Are Your Homeschoolers Asking To Go To School?

If your homeschooled children have been asking you to send them to school, we suggest that you take the time to find out why they want to go. We have observed that homeschooled children feel guilty about not having to go to school. They see other children being tortured and hurt and wonder why they are free to watch their friends suffer. This is particularly true of children who have already attended school for a year or two and are aware of what is happening to children in school.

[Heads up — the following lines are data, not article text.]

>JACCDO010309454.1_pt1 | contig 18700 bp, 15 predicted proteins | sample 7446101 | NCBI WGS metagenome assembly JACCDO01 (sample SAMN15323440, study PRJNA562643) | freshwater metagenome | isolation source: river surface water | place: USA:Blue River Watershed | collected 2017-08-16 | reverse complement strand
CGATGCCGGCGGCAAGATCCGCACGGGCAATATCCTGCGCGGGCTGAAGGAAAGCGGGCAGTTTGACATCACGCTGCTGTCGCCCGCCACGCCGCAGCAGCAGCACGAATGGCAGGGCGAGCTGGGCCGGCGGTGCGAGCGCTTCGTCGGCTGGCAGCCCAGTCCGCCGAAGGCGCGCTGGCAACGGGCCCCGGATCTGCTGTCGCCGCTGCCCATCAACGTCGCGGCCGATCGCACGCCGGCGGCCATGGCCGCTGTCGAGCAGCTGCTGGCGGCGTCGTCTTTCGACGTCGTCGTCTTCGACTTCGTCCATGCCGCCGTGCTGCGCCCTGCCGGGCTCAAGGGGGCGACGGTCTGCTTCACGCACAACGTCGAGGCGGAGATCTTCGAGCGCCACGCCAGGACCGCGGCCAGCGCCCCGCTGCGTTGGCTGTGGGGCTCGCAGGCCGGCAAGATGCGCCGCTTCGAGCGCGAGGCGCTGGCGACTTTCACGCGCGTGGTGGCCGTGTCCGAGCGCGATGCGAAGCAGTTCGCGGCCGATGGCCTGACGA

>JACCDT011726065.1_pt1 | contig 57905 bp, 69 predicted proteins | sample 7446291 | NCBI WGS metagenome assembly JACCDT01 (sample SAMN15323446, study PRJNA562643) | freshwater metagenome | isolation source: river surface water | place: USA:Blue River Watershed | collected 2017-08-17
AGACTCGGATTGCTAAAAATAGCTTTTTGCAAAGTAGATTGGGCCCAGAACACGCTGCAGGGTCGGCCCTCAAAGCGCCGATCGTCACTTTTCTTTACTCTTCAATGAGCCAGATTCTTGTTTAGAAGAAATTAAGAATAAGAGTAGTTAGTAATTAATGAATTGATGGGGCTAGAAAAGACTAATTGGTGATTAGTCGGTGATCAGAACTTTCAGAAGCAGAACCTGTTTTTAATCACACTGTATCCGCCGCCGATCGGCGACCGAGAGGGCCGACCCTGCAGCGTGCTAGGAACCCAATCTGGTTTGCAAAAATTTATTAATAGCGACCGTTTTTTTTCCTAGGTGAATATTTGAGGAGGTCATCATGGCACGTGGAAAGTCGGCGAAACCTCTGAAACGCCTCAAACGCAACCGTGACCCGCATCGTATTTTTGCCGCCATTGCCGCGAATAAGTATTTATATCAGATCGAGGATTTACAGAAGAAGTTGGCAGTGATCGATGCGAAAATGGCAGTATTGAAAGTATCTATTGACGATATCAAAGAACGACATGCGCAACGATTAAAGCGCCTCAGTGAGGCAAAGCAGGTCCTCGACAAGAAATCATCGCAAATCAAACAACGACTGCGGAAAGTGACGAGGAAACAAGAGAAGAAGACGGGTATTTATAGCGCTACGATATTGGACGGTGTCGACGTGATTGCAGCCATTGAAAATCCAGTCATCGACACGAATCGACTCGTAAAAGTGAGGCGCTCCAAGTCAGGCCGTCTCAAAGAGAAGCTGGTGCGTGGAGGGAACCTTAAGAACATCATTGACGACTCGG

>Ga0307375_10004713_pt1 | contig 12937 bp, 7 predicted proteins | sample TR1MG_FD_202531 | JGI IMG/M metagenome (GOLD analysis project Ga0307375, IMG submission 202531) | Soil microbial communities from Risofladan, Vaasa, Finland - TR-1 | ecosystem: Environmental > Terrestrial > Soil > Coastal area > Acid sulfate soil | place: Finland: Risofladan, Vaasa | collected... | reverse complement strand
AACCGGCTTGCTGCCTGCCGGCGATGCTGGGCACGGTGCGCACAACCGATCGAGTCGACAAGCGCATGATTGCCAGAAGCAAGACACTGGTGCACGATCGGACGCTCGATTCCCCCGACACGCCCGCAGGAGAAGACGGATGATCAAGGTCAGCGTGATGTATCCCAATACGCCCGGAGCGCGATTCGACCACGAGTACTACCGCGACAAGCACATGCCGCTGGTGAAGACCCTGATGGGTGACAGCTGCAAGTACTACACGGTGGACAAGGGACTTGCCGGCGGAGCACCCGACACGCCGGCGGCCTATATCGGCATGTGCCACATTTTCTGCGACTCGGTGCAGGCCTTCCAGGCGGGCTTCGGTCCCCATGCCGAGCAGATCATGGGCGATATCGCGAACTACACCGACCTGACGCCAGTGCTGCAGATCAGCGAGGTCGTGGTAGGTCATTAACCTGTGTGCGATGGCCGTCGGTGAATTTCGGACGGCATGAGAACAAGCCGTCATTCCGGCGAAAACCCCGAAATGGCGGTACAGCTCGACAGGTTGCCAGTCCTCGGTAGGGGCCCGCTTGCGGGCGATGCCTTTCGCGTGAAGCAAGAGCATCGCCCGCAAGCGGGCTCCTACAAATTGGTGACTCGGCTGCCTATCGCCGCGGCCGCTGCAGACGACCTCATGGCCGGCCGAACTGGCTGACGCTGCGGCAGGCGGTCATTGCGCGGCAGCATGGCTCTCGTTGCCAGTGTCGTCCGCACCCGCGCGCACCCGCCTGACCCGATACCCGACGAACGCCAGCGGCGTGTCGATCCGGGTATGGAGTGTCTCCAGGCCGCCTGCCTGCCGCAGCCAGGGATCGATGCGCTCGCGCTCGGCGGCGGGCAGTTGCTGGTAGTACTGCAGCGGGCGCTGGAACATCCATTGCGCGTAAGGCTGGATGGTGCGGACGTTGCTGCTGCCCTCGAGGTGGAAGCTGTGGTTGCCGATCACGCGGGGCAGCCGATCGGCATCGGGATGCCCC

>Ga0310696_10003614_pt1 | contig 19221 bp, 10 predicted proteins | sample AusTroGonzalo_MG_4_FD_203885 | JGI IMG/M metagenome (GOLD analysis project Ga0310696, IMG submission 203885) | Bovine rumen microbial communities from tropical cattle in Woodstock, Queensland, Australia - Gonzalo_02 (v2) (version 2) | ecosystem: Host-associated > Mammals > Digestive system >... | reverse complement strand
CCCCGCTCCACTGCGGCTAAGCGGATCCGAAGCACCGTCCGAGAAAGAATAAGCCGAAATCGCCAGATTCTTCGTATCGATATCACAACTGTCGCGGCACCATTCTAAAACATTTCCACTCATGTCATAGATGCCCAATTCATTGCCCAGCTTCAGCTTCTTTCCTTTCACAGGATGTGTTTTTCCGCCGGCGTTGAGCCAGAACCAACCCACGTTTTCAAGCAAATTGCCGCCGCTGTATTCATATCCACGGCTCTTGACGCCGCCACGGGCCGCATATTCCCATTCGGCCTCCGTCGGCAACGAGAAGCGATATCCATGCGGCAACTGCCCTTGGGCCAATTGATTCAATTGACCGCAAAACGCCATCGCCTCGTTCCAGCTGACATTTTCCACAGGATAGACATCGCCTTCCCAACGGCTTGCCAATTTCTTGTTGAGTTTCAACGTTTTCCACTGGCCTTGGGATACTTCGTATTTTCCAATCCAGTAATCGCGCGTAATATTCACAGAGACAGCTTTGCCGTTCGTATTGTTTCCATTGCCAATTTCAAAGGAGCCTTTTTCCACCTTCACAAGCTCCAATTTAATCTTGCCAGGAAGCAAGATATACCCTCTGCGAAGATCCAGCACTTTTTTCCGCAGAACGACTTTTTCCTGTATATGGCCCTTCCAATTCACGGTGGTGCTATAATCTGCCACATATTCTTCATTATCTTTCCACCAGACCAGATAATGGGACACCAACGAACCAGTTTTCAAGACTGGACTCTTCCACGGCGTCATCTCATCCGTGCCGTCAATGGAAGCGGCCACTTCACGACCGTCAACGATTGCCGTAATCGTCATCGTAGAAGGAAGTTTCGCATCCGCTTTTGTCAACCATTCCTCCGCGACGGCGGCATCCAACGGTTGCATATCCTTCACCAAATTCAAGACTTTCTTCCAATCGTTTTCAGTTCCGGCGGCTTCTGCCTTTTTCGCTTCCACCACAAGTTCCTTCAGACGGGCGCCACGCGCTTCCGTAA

If you do take the time to find out why your child wants to go back to school, hang on to your hat. We think your child may have some very interesting things to say, especially if he or she is honest and knows himself or herself at all. Most children say they want to be with their friends. Yet, it appears that some homeschooled children want to be with their friends in order to alleviate their own guilt, by enduring and suffering the same kind of torture as their friends are suffering. In actuality, school children get to be with their friends only on the school bus and for twenty to thirty minutes of recess. This usually amounts to less than one hour over the course of a seven or even eight-hour day. So, what's the real reason that homeschooled children ask to go back to school? We suggest that for many children the reason is guilt, and that parents might be surprised to hear what their children have to say about seeing what is happening to their friends in school!